All About Flexible Spending Accounts
A Flexible Spending Account, or FSA, is an employer-sponsored arrangement that provides employees with an opportunity to set aside a portion of the employees’ earnings on a pre-tax basis for the sole purpose of paying qualified medical expenses. An FSA can be used along with any traditional health insurance plan and has tax advantages.1
Some facts about Flexible Spending Accounts:
- Earnings deducted for FSA contributions are not subject to payroll taxes.1
- There are several types of Flexible Spending Accounts designed to cover different types of health care costs.
- Medical FSAs can be used to pay for deductibles, copayments and coinsurance specified in a health plan.
- Debit cards can be used with certain FSA plans; these are called Flexcards.
- There are annual limits to how much you can fund a Flexible Spending Account, but they vary by employer
Some Difference Between an FSA and an HSA
- Both Flexible Spending Accounts (FSAs) and Health Savings Accounts (HSAs), are used to pay for qualified medical expenses with tax-free dollars.1
- Unlike an HSA, a Flexible Spending Account is often used in conjunction with almost any traditional health insurance plan. To establish an account and make contributions, the HSA account holder must be enrolled in a high deductible health plan.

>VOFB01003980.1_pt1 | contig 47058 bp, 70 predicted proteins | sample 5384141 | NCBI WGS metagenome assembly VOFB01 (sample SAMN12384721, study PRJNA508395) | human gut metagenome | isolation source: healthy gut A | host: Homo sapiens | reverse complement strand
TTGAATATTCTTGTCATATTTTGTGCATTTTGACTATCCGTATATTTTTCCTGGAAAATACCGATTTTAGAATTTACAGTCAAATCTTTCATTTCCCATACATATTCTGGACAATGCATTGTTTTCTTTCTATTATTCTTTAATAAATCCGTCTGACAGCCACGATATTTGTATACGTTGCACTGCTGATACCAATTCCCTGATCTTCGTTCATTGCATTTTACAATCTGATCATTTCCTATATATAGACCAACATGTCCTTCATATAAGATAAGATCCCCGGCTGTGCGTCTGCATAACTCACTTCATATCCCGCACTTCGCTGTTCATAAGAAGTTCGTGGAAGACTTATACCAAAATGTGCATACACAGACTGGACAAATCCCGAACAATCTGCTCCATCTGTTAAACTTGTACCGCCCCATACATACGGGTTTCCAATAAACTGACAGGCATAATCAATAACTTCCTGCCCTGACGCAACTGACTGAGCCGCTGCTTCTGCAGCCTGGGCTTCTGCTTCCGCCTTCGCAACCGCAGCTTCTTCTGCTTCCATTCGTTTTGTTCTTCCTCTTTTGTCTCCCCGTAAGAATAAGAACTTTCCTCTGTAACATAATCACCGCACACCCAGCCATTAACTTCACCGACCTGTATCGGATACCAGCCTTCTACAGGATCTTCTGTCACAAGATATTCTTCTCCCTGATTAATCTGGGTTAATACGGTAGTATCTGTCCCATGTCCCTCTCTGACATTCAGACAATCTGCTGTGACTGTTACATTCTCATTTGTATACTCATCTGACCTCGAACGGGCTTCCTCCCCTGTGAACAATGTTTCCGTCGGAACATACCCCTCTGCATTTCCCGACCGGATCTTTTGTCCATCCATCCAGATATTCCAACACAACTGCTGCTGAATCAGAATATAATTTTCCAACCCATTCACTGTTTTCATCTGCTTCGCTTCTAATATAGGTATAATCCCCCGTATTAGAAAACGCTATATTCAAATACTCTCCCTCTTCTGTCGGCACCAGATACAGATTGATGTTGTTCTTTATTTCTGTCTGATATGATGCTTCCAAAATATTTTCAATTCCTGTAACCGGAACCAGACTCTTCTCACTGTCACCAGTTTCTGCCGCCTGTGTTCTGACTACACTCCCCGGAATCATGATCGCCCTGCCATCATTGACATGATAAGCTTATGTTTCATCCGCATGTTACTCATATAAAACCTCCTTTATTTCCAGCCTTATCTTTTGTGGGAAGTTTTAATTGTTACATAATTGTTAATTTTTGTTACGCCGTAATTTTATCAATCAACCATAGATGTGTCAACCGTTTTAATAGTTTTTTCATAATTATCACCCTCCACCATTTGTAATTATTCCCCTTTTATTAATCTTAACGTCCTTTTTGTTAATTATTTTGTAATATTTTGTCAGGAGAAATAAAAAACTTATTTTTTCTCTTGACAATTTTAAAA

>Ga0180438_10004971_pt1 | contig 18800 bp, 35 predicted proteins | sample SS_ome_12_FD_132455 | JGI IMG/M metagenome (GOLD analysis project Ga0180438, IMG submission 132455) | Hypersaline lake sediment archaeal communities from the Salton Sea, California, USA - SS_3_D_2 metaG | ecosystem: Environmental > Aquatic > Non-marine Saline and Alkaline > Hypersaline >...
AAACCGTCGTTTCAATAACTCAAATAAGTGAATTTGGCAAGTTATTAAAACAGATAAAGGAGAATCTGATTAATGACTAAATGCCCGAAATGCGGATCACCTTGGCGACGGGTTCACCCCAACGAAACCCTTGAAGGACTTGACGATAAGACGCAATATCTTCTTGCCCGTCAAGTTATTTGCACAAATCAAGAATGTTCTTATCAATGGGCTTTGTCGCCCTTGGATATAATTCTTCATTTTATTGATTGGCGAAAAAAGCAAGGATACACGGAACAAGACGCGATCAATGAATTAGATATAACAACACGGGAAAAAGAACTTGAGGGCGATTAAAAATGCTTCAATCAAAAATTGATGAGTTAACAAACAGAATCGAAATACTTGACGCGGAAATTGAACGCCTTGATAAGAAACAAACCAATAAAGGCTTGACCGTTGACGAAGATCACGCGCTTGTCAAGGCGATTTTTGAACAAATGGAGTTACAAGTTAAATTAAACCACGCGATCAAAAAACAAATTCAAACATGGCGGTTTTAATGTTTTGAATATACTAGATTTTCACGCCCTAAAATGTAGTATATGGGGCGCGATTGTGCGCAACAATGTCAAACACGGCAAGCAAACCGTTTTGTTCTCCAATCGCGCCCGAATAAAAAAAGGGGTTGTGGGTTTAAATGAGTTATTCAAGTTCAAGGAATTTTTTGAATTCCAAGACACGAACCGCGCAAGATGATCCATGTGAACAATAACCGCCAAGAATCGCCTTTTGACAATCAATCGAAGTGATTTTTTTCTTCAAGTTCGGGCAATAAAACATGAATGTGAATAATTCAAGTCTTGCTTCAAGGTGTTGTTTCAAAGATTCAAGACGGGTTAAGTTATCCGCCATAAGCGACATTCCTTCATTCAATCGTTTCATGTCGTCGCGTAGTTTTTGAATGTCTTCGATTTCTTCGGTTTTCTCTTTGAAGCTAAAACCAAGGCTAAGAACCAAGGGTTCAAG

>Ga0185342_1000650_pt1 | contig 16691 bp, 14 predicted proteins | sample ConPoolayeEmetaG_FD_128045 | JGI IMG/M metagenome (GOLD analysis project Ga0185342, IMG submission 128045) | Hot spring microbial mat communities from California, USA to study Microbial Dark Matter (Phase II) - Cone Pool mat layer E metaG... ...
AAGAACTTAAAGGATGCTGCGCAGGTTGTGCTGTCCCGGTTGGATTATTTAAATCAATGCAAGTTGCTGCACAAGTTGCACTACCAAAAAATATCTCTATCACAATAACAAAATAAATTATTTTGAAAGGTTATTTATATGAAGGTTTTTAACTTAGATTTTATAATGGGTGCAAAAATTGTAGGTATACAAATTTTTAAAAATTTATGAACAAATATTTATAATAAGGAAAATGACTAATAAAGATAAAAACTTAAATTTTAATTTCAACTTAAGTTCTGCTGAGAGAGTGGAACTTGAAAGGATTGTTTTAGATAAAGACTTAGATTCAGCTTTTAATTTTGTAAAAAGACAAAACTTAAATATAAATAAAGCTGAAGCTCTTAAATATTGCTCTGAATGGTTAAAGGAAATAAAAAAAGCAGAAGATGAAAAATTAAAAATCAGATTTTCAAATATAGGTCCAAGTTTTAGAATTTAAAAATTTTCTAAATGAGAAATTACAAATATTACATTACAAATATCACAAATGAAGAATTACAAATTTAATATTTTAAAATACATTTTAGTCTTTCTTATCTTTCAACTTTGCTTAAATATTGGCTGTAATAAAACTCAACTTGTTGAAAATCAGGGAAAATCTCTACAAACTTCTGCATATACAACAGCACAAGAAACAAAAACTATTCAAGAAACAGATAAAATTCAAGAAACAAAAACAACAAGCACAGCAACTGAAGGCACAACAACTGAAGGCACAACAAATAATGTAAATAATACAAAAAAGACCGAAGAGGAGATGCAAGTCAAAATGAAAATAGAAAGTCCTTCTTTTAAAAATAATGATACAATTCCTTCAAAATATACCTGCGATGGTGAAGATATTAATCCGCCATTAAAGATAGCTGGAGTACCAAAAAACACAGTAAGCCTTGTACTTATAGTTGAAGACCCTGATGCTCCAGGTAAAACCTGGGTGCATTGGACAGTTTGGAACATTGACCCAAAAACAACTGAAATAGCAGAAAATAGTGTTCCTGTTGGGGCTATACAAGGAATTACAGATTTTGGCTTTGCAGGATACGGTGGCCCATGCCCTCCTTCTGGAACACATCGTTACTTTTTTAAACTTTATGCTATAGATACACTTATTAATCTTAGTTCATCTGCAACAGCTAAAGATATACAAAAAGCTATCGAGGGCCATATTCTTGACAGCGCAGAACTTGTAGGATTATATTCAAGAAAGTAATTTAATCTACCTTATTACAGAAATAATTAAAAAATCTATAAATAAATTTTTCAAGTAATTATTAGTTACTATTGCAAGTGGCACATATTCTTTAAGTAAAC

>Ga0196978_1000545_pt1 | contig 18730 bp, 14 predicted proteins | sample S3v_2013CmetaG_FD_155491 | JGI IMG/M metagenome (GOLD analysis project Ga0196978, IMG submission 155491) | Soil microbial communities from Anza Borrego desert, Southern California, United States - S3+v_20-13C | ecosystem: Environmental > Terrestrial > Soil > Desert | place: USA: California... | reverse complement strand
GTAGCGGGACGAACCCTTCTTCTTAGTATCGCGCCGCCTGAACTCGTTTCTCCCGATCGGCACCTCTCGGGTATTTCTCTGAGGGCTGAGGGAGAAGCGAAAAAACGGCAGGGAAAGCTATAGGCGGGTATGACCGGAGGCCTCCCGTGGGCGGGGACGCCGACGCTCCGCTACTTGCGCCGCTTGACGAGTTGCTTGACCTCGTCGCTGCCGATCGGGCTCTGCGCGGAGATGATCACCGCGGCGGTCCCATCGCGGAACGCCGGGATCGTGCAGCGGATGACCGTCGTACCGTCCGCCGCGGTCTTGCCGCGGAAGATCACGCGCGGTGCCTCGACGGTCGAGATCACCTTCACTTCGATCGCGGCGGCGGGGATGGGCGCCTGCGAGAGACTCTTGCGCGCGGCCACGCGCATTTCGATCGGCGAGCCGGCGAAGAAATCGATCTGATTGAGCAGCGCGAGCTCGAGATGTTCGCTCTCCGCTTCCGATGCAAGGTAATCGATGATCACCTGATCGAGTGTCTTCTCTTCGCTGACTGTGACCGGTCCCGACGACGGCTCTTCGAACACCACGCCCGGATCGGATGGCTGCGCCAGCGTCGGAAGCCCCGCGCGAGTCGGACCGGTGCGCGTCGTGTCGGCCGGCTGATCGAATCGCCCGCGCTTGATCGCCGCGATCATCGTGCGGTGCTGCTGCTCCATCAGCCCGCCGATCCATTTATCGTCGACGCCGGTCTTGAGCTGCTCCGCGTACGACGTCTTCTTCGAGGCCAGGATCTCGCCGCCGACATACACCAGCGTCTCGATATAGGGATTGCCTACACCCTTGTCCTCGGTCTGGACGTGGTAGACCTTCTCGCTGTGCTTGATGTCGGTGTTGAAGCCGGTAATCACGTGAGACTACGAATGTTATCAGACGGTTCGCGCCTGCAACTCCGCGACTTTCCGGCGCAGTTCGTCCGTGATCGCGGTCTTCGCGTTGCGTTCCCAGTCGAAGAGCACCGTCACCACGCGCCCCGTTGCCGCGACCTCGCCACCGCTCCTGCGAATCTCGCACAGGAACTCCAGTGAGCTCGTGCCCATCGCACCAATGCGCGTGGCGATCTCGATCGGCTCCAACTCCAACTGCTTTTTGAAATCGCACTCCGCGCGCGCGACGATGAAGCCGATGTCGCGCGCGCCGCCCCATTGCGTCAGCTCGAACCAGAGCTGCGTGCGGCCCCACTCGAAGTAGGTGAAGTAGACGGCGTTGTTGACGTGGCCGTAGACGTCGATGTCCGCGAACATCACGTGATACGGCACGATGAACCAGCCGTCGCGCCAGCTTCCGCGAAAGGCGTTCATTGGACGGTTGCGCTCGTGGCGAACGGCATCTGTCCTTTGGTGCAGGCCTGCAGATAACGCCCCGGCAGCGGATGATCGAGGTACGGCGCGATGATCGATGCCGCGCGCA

- FSAs and HSAs are also different in that FSAs are "pre-funded" by the employer, meaning the employee has almost immediate access to the full amount of funds that he or she would be contributing in small increments during the year.
1 Please be reminded that Flexible Spending Accounts (FSAs) and Health Savings Accounts (HSAs), including products under our BlueEdge product portfolio have tax and legal ramifications. Blue Cross and Blue Shield of Illinois does not provide legal or tax advice, and nothing herein should be construed as legal or tax advice. These materials, and any tax-related statements in them, are not intended or written to be used, and cannot be used or relied on, for the purpose of avoiding tax penalties. Tax-related statements, if any, may have been written in connection with the promotion or marketing of the transaction(s) or matter(s) addressed by these materials. You should seek advice based on your particular circumstances from an independent tax advisor, regarding the tax consequences of specific health insurance plans or products.